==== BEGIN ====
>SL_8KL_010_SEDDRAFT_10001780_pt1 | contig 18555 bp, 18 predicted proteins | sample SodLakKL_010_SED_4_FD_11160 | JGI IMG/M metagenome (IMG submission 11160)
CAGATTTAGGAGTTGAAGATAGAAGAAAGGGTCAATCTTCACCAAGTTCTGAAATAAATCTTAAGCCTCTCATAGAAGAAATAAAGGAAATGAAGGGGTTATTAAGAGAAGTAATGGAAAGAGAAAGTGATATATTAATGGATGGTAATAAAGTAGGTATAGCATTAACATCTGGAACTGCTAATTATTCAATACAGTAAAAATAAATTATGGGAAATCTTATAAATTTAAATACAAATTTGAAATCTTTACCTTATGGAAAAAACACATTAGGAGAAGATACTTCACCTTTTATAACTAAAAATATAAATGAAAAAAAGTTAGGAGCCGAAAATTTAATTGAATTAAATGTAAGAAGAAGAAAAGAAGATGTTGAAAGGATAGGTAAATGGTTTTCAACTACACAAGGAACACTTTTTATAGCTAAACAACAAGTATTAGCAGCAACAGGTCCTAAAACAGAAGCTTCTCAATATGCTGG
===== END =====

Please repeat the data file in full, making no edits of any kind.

>SL_8KL_010_SEDDRAFT_10001780_pt1 | contig 18555 bp, 18 predicted proteins | sample SodLakKL_010_SED_4_FD_11160 | JGI IMG/M metagenome (IMG submission 11160)
CAGATTTAGGAGTTGAAGATAGAAGAAAGGGTCAATCTTCACCAAGTTCTGAAATAAATCTTAAGCCTCTCATAGAAGAAATAAAGGAAATGAAGGGGTTATTAAGAGAAGTAATGGAAAGAGAAAGTGATATATTAATGGATGGTAATAAAGTAGGTATAGCATTAACATCTGGAACTGCTAATTATTCAATACAGTAAAAATAAATTATGGGAAATCTTATAAATTTAAATACAAATTTGAAATCTTTACCTTATGGAAAAAACACATTAGGAGAAGATACTTCACCTTTTATAACTAAAAATATAAATGAAAAAAAGTTAGGAGCCGAAAATTTAATTGAATTAAATGTAAGAAGAAGAAAAGAAGATGTTGAAAGGATAGGTAAATGGTTTTCAACTACACAAGGAACACTTTTTATAGCTAAACAACAAGTATTAGCAGCAACAGGTCCTAAAACAGAAGCTTCTCAATATGCTGG